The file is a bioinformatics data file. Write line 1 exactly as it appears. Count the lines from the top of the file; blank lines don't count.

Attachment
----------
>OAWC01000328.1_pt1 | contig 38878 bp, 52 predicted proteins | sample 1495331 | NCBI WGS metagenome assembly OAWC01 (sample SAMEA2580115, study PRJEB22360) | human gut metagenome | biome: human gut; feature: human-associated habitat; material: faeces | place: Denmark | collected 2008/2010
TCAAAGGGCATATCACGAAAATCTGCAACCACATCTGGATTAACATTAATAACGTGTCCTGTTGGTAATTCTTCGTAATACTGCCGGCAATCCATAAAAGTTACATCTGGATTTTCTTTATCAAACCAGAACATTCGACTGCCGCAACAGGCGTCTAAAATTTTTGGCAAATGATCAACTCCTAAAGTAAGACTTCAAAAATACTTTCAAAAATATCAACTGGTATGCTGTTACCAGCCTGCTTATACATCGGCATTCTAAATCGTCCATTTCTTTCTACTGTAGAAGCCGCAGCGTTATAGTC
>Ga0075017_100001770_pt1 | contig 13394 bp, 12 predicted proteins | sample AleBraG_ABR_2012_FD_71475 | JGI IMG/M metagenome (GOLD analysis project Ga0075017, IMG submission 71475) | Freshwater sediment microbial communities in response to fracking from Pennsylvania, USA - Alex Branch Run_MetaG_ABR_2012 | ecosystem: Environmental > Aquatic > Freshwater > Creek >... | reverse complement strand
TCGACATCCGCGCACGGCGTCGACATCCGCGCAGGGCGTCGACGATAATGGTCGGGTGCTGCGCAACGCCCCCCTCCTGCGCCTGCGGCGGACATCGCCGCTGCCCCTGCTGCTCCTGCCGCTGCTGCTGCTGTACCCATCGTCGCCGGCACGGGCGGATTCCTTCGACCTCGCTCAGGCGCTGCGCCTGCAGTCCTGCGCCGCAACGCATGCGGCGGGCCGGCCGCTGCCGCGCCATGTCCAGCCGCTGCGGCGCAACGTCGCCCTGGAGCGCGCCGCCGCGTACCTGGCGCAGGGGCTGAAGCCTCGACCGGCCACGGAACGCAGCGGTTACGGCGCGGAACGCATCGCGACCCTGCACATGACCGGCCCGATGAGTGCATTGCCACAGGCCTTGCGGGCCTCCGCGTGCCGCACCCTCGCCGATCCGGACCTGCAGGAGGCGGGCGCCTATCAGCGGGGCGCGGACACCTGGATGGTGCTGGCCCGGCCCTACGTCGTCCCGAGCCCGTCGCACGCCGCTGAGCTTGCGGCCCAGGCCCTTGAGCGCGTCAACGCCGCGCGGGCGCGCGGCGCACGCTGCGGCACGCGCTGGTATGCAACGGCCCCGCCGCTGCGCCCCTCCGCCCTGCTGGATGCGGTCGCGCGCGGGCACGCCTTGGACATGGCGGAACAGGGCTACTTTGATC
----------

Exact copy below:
>OAWC01000328.1_pt1 | contig 38878 bp, 52 predicted proteins | sample 1495331 | NCBI WGS metagenome assembly OAWC01 (sample SAMEA2580115, study PRJEB22360) | human gut metagenome | biome: human gut; feature: human-associated habitat; material: faeces | place: Denmark | collected 2008/2010